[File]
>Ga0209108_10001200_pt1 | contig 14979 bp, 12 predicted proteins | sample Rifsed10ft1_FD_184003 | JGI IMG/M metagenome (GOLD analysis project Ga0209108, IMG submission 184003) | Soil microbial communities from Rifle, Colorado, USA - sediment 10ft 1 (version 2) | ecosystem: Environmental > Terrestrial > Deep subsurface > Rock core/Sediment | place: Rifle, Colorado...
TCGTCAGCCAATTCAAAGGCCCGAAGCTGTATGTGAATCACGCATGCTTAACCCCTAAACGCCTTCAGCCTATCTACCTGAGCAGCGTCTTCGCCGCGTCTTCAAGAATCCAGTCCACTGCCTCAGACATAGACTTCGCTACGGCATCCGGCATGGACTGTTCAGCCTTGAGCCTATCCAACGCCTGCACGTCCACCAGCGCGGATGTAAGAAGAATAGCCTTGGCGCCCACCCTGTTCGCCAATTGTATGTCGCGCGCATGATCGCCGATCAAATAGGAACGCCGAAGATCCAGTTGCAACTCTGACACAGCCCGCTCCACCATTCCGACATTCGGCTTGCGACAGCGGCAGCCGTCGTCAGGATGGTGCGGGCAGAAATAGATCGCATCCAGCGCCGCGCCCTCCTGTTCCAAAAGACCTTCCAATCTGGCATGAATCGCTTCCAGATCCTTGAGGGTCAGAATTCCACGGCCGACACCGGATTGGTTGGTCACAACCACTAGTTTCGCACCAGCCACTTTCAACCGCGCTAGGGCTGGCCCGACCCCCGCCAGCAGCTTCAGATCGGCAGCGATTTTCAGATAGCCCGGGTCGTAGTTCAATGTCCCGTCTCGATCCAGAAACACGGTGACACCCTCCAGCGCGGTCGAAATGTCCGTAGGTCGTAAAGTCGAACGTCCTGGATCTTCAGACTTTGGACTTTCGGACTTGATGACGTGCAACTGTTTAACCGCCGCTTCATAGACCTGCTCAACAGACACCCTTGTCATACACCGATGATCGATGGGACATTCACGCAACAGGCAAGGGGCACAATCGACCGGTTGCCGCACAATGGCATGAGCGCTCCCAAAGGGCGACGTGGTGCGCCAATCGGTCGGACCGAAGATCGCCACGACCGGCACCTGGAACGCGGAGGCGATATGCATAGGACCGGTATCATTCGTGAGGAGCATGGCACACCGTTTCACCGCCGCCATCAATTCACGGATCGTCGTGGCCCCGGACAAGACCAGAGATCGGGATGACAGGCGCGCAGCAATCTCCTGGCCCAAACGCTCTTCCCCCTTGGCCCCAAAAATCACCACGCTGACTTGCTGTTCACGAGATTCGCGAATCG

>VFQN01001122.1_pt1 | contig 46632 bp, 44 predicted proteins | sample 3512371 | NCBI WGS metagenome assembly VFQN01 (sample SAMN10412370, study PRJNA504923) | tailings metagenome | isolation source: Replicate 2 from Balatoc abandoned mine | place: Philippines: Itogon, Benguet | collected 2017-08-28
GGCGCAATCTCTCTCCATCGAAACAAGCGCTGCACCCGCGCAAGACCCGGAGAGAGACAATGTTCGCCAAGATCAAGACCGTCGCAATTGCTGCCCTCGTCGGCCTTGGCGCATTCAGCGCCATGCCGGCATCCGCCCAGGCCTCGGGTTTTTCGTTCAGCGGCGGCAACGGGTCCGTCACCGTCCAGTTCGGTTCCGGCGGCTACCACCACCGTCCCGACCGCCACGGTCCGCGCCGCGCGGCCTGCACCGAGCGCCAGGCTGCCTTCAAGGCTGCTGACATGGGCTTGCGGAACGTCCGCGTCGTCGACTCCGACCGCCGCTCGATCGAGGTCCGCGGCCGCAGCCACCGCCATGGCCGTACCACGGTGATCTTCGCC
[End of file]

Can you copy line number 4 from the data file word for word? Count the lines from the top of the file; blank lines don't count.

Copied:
GGCGCAATCTCTCTCCATCGAAACAAGCGCTGCACCCGCGCAAGACCCGGAGAGAGACAATGTTCGCCAAGATCAAGACCGTCGCAATTGCTGCCCTCGTCGGCCTTGGCGCATTCAGCGCCATGCCGGCATCCGCCCAGGCCTCGGGTTTTTCGTTCAGCGGCGGCAACGGGTCCGTCACCGTCCAGTTCGGTTCCGGCGGCTACCACCACCGTCCCGACCGCCACGGTCCGCGCCGCGCGGCCTGCACCGAGCGCCAGGCTGCCTTCAAGGCTGCTGACATGGGCTTGCGGAACGTCCGCGTCGTCGACTCCGACCGCCGCTCGATCGAGGTCCGCGGCCGCAGCCACCGCCATGGCCGTACCACGGTGATCTTCGCC